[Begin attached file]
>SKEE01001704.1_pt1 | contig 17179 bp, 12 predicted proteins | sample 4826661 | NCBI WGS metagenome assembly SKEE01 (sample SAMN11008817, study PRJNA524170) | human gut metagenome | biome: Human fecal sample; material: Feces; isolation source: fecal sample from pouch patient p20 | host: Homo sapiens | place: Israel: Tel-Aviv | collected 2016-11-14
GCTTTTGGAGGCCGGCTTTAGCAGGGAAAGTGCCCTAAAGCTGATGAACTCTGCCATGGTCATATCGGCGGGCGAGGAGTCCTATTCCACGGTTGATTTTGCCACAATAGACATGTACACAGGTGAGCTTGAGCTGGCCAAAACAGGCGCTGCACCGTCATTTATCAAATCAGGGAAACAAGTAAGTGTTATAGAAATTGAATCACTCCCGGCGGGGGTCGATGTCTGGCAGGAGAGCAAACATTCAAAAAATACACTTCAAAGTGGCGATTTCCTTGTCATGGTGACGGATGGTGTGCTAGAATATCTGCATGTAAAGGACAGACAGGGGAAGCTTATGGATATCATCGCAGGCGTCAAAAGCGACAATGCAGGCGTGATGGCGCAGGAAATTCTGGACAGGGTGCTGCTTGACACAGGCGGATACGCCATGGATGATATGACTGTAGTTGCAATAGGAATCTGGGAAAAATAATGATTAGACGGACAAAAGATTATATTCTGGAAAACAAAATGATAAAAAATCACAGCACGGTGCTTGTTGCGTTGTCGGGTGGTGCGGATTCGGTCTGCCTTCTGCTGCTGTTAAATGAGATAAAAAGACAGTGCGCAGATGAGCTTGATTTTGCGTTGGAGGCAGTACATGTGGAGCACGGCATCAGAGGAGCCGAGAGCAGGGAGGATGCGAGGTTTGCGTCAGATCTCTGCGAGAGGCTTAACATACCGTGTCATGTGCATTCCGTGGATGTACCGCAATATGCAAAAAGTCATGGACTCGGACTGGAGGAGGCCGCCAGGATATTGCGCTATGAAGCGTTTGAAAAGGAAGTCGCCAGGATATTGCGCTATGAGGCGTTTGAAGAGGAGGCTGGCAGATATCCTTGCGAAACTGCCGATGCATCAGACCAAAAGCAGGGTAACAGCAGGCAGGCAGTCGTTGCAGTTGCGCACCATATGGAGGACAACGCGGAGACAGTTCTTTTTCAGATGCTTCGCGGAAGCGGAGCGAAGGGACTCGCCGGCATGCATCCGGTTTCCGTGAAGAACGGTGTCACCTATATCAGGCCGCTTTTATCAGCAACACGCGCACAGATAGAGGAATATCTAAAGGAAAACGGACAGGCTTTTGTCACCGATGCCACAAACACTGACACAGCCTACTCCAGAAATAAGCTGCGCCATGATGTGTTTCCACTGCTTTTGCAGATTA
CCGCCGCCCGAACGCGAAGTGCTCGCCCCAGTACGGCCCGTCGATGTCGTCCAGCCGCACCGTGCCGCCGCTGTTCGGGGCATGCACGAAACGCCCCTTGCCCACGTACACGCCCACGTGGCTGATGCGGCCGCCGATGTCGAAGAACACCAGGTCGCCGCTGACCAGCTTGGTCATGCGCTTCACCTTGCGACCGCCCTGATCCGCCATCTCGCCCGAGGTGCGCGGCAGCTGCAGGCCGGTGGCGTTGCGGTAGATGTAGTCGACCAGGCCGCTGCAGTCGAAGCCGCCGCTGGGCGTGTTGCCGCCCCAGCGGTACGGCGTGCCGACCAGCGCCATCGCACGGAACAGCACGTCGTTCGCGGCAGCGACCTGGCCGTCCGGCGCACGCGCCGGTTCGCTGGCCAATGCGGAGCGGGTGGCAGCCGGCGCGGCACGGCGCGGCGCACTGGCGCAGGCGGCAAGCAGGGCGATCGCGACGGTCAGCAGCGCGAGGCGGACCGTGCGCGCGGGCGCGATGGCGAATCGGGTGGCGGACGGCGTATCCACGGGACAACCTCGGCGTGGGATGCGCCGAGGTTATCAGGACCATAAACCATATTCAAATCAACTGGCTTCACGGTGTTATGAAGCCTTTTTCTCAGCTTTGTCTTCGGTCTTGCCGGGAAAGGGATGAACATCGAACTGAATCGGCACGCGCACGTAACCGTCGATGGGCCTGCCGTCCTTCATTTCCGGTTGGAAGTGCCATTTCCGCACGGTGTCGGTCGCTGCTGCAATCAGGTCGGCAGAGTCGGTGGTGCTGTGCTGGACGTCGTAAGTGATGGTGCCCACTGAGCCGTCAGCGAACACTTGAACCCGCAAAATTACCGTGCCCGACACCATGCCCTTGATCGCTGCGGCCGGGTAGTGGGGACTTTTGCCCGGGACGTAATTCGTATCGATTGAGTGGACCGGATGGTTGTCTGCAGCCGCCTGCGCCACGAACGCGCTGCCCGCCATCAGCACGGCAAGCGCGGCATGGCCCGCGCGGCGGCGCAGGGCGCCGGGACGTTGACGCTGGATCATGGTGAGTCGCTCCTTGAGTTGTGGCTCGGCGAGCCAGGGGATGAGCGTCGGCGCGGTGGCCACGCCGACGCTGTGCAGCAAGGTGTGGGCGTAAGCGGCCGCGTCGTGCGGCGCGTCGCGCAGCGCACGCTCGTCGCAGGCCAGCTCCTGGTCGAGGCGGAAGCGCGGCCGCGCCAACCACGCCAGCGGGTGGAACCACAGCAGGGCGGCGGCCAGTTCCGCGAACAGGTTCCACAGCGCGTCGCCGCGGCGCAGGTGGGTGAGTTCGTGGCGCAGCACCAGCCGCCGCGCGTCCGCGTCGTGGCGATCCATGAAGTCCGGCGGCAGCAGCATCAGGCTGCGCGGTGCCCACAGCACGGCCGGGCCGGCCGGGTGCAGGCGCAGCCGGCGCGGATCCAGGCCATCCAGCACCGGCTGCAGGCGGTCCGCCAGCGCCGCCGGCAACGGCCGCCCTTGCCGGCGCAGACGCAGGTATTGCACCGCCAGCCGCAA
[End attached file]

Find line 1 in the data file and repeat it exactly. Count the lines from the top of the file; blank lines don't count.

>SKEE01001704.1_pt1 | contig 17179 bp, 12 predicted proteins | sample 4826661 | NCBI WGS metagenome assembly SKEE01 (sample SAMN11008817, study PRJNA524170) | human gut metagenome | biome: Human fecal sample; material: Feces; isolation source: fecal sample from pouch patient p20 | host: Homo sapiens | place: Israel: Tel-Aviv | collected 2016-11-14